The Ohio budget negotiation is coming to a close, as the Senate has recently passed HB 64, which contains a variety of taxA tax is a mandatory payment or charge collected by local, state, and national governments from individuals or businesses to cover the costs of general government services, goods, and activities. measures. The centerpiece of the tax package is a 6.3 percent across-the-board income tax cut, with a 100 percent deduction for the first $250,000 in income for pass-through businessA pass-through business is a sole proprietorship, partnership, or S corporation that is not subject to the corporate income tax; instead, this business reports its income on the individual income tax returns of the owners and is taxed at individual income tax rates. es like LLCs, S-corporations, and sole proprietorships. Additional income above $250,000 is taxed at a flat 3 percent rate.
Other provisions of the package would (coverage via State Tax Notes):
- “increase the cigarette tax by 40 cents per pack;
- provide that a municipality's hotel tax must be calculated based on the total price paid by the consumer for lodging;
- allow a publicly traded partnership that is treated as a partnership for federal income tax purposes to be treated as a C corporation for municipal income tax purposes, if the taxpayer is subject to a tax on its net profits in more than one municipality;
- provide for the creation of tourism development districts that can impose a sales taxA sales tax is levied on retail sales of goods and services and, ideally, should apply to all final consumption with few exemptions. Many governments exempt goods like groceries; base broadening, such as including groceries, could keep rates lower. A sales tax should exempt business-to-business transactions which, when taxed, cause tax pyramiding. of up to 2 percent of gross receipts; and
- require additional reporting on tax incentives.”
Because the budget package has changed between the House and Senate, it is now headed for a conference committee for reconciliation. The Columbus-based Buckeye Institute today put out a handy report titled, Keep, Change, Cut: Guideposts for the Budget Conference Committee, which offers some good guidance for the conference committee to consider. Their input on some of the tax measures:
Severance Tax: Both the House and Senate budgets remove the Governor’s proposal to increase the severance tax on shale oil and gas drilling. The Governor’s severance tax is anti-growth, and violates the principle of tax equity by singling out one enterprise for extra taxation. The General Assembly was right to reject it. Energy is like anything else—when you tax it, you get less of it. When oil and gas companies produce less energy, the price of energy rises. And when energy prices climb, Ohio’s economic growth falls, because businesses and families have less to spend on hiring new employees or paying for college. A higher severance tax is harmful to prosperity, because a higher tax threatens jobs in Ohio.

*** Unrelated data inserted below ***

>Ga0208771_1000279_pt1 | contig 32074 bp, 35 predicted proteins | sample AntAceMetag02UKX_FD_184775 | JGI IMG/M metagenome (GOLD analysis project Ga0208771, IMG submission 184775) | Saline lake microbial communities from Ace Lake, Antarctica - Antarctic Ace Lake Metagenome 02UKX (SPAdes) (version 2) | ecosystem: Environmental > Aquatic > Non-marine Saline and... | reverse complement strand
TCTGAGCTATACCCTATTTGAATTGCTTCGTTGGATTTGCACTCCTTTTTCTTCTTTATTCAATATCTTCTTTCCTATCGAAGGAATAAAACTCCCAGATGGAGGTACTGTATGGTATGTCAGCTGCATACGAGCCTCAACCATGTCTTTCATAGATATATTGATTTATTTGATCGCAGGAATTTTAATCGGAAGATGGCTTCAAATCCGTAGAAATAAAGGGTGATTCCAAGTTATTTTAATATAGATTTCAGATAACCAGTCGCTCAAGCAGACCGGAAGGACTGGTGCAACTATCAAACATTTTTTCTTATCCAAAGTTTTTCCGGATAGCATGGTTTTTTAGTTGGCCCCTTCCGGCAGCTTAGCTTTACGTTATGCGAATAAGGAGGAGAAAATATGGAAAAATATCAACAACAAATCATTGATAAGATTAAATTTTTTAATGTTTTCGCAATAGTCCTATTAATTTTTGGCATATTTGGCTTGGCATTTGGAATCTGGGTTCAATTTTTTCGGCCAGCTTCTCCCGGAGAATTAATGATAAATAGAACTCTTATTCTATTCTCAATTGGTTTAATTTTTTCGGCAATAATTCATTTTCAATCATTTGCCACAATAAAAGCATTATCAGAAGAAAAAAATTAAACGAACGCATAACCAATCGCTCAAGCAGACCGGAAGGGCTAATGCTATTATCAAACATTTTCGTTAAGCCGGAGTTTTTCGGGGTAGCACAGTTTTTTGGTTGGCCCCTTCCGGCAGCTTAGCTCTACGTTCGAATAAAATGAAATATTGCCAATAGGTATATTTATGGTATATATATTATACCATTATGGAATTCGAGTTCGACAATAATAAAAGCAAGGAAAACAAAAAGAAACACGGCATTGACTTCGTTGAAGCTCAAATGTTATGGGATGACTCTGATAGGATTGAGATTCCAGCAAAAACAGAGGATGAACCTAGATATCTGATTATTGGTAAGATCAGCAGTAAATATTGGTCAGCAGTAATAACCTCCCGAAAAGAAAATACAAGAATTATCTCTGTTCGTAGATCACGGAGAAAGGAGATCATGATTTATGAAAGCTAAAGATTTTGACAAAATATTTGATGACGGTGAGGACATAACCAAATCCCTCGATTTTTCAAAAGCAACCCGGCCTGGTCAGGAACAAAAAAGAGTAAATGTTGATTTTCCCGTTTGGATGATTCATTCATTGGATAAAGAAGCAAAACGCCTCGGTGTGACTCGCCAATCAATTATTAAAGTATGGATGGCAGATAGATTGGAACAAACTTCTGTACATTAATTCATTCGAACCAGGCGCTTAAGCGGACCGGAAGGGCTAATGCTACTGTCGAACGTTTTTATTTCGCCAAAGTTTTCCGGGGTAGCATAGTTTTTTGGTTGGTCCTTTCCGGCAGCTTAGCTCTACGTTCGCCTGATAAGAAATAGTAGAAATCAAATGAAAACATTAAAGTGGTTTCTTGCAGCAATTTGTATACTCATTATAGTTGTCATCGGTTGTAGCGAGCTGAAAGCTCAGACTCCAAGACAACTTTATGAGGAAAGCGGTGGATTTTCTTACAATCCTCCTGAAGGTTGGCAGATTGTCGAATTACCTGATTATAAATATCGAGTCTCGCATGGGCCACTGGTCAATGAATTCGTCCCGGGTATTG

Personal Income Tax: The Governor’s budget contains the most substantial personal income tax cuts, lowering rates in all brackets by 23% by 2017. The House and Senate versions only cut tax rates by 6.3% —an improvement but not enough. The Governor’s and the Senate’s budget proposals include exemptions for business income. These provisions would allow workers to style themselves “independent contractors” and avoid 75-100% of their tax liability. Replacing the small business exemptions with larger across the board personal income tax cuts would be a sound tax strategy.
Tax Shifting: The House and Senate budgets do not offset income tax cuts by increasing other harmful taxes. The Governor’s proposal, however, would increase the Commercial Activity Tax (CAT) and cigarette taxes—neither of which is a good idea. CAT increases will make Ohio less attractive to businesses, and cigarette tax hikes will make Ohio more attractive to black market smugglers. Unfortunately, the Senate budget also includes a smaller cigarette tax increase as well as a new tax on hotel intermediaries that likely will harm Ohio tourism. Tax shifts like these are bad policies that hurt economic growth.
Tax ExpenditureTax expenditures are a departure from the “normal” tax code that lower the tax burden of individuals or businesses, through an exemption, deduction, credit, or preferential rate. Expenditures can result in significant revenue losses to the government and include provisions such as the earned income tax credit, child tax credit, deduction for employer health-care contributions, and tax-advantaged savings plans. Review: The Senate budget creates a joint “tax review expenditure committee.” This bipartisan committee will include members from both the House and the Senate. The committee will review existing tax expenditures—or “tax loopholes”— in the Ohio Revised Code, and make recommendations for reform accordingly. Such “loopholes” effectively make tax rates higher on items still subjected to the tax. A committee to review and remove expenditures that have outlived their usefulness is a small step towards better tax policy. Closing tax loopholes could generate revenues that can be used for more robust income tax reform. The best tax policy is having the lowest possible rates and preventing tax loopholes from benefitting special interests.
If you’ve been following the blog, you know that we’ve been very involved in Ohio this session. Here are some links to our previous analysis:
Forbes Column: Gov. Kasich's Plan May Be a Tax Cut, But It's Still Poor Policy (Jan. 30)
Legislative Testimony: Suggestions for Improvement in the Ohio FY 2016-17 Budget (Mar. 4)
Blog: Ohio House Markedly Improves on Gov. Kasich's Budget Plan (Apr. 21)
Forbes Column: Ohio Senate Mulling Tax Changes, Good And Bad (Jun. 17)
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